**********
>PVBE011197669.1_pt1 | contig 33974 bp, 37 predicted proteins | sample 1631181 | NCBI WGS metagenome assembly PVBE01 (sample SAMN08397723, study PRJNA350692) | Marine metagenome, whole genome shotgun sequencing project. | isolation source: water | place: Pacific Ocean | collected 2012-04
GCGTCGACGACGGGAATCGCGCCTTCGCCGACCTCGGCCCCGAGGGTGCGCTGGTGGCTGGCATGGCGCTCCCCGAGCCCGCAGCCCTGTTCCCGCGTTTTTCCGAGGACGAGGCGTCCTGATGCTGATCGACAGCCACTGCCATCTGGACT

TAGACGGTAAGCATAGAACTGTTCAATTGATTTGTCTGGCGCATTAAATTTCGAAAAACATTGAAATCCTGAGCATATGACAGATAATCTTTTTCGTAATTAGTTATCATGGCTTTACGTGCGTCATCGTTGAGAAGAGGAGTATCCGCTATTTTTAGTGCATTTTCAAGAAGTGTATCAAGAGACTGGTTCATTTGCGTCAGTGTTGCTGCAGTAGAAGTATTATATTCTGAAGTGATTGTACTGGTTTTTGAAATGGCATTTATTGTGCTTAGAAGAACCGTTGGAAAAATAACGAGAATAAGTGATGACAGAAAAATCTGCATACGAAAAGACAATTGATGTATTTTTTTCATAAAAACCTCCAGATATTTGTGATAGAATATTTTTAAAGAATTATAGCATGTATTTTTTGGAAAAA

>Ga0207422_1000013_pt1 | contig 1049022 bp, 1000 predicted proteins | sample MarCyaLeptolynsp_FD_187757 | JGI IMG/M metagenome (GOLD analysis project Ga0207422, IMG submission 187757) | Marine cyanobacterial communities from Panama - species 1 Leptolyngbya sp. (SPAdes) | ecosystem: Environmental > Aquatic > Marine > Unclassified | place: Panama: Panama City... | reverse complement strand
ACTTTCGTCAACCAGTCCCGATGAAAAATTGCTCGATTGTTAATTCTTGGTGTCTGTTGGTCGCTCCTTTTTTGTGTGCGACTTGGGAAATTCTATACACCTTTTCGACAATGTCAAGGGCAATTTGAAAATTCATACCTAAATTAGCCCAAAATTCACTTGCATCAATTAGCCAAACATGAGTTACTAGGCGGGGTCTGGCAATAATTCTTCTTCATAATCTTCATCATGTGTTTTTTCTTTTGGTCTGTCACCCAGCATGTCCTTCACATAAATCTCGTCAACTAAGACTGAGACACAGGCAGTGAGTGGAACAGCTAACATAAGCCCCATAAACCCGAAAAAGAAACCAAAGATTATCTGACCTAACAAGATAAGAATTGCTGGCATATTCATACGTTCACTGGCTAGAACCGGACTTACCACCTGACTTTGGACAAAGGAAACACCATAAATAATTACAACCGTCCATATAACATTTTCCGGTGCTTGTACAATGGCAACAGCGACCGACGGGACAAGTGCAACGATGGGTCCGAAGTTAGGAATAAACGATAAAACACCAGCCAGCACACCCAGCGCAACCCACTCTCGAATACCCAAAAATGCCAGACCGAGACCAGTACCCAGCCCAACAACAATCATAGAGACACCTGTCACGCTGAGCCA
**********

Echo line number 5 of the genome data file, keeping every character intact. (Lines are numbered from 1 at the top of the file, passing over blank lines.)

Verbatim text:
ACTTTCGTCAACCAGTCCCGATGAAAAATTGCTCGATTGTTAATTCTTGGTGTCTGTTGGTCGCTCCTTTTTTGTGTGCGACTTGGGAAATTCTATACACCTTTTCGACAATGTCAAGGGCAATTTGAAAATTCATACCTAAATTAGCCCAAAATTCACTTGCATCAATTAGCCAAACATGAGTTACTAGGCGGGGTCTGGCAATAATTCTTCTTCATAATCTTCATCATGTGTTTTTTCTTTTGGTCTGTCACCCAGCATGTCCTTCACATAAATCTCGTCAACTAAGACTGAGACACAGGCAGTGAGTGGAACAGCTAACATAAGCCCCATAAACCCGAAAAAGAAACCAAAGATTATCTGACCTAACAAGATAAGAATTGCTGGCATATTCATACGTTCACTGGCTAGAACCGGACTTACCACCTGACTTTGGACAAAGGAAACACCATAAATAATTACAACCGTCCATATAACATTTTCCGGTGCTTGTACAATGGCAACAGCGACCGACGGGACAAGTGCAACGATGGGTCCGAAGTTAGGAATAAACGATAAAACACCAGCCAGCACACCCAGCGCAACCCACTCTCGAATACCCAAAAATGCCAGACCGAGACCAGTACCCAGCCCAACAACAATCATAGAGACACCTGTCACGCTGAGCCA